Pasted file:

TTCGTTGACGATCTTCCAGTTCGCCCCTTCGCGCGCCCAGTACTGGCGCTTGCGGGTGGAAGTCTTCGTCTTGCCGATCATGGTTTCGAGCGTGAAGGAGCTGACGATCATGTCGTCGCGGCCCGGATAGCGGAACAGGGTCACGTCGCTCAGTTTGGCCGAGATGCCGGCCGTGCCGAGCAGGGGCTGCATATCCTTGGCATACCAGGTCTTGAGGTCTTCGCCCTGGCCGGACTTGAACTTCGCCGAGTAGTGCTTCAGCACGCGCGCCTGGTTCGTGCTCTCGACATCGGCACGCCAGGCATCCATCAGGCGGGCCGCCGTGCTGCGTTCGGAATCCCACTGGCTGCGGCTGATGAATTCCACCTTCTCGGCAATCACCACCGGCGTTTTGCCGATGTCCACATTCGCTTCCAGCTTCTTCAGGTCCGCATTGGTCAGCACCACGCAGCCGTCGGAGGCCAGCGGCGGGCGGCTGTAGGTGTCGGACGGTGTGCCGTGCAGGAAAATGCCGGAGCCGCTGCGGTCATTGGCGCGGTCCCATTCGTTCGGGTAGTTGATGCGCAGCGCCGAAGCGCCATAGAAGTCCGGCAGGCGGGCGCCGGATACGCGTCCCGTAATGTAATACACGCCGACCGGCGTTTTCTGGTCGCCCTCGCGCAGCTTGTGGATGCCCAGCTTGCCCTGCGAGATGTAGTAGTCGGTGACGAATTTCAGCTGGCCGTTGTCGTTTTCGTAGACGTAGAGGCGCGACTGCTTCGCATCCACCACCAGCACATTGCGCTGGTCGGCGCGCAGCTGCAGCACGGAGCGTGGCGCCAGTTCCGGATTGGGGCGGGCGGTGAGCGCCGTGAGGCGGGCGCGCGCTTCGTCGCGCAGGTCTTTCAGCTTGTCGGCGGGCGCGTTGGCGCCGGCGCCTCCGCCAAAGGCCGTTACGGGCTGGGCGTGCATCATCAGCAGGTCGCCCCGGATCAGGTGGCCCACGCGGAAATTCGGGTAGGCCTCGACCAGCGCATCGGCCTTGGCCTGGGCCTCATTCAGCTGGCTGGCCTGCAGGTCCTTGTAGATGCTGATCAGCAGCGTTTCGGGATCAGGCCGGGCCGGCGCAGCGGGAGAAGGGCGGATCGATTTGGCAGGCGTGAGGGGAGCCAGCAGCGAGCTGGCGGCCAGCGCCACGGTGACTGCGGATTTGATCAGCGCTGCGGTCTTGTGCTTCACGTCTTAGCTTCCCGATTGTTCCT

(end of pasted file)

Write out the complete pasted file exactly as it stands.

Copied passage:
TTCGTTGACGATCTTCCAGTTCGCCCCTTCGCGCGCCCAGTACTGGCGCTTGCGGGTGGAAGTCTTCGTCTTGCCGATCATGGTTTCGAGCGTGAAGGAGCTGACGATCATGTCGTCGCGGCCCGGATAGCGGAACAGGGTCACGTCGCTCAGTTTGGCCGAGATGCCGGCCGTGCCGAGCAGGGGCTGCATATCCTTGGCATACCAGGTCTTGAGGTCTTCGCCCTGGCCGGACTTGAACTTCGCCGAGTAGTGCTTCAGCACGCGCGCCTGGTTCGTGCTCTCGACATCGGCACGCCAGGCATCCATCAGGCGGGCCGCCGTGCTGCGTTCGGAATCCCACTGGCTGCGGCTGATGAATTCCACCTTCTCGGCAATCACCACCGGCGTTTTGCCGATGTCCACATTCGCTTCCAGCTTCTTCAGGTCCGCATTGGTCAGCACCACGCAGCCGTCGGAGGCCAGCGGCGGGCGGCTGTAGGTGTCGGACGGTGTGCCGTGCAGGAAAATGCCGGAGCCGCTGCGGTCATTGGCGCGGTCCCATTCGTTCGGGTAGTTGATGCGCAGCGCCGAAGCGCCATAGAAGTCCGGCAGGCGGGCGCCGGATACGCGTCCCGTAATGTAATACACGCCGACCGGCGTTTTCTGGTCGCCCTCGCGCAGCTTGTGGATGCCCAGCTTGCCCTGCGAGATGTAGTAGTCGGTGACGAATTTCAGCTGGCCGTTGTCGTTTTCGTAGACGTAGAGGCGCGACTGCTTCGCATCCACCACCAGCACATTGCGCTGGTCGGCGCGCAGCTGCAGCACGGAGCGTGGCGCCAGTTCCGGATTGGGGCGGGCGGTGAGCGCCGTGAGGCGGGCGCGCGCTTCGTCGCGCAGGTCTTTCAGCTTGTCGGCGGGCGCGTTGGCGCCGGCGCCTCCGCCAAAGGCCGTTACGGGCTGGGCGTGCATCATCAGCAGGTCGCCCCGGATCAGGTGGCCCACGCGGAAATTCGGGTAGGCCTCGACCAGCGCATCGGCCTTGGCCTGGGCCTCATTCAGCTGGCTGGCCTGCAGGTCCTTGTAGATGCTGATCAGCAGCGTTTCGGGATCAGGCCGGGCCGGCGCAGCGGGAGAAGGGCGGATCGATTTGGCAGGCGTGAGGGGAGCCAGCAGCGAGCTGGCGGCCAGCGCCACGGTGACTGCGGATTTGATCAGCGCTGCGGTCTTGTGCTTCACGTCTTAGCTTCCCGATTGTTCCT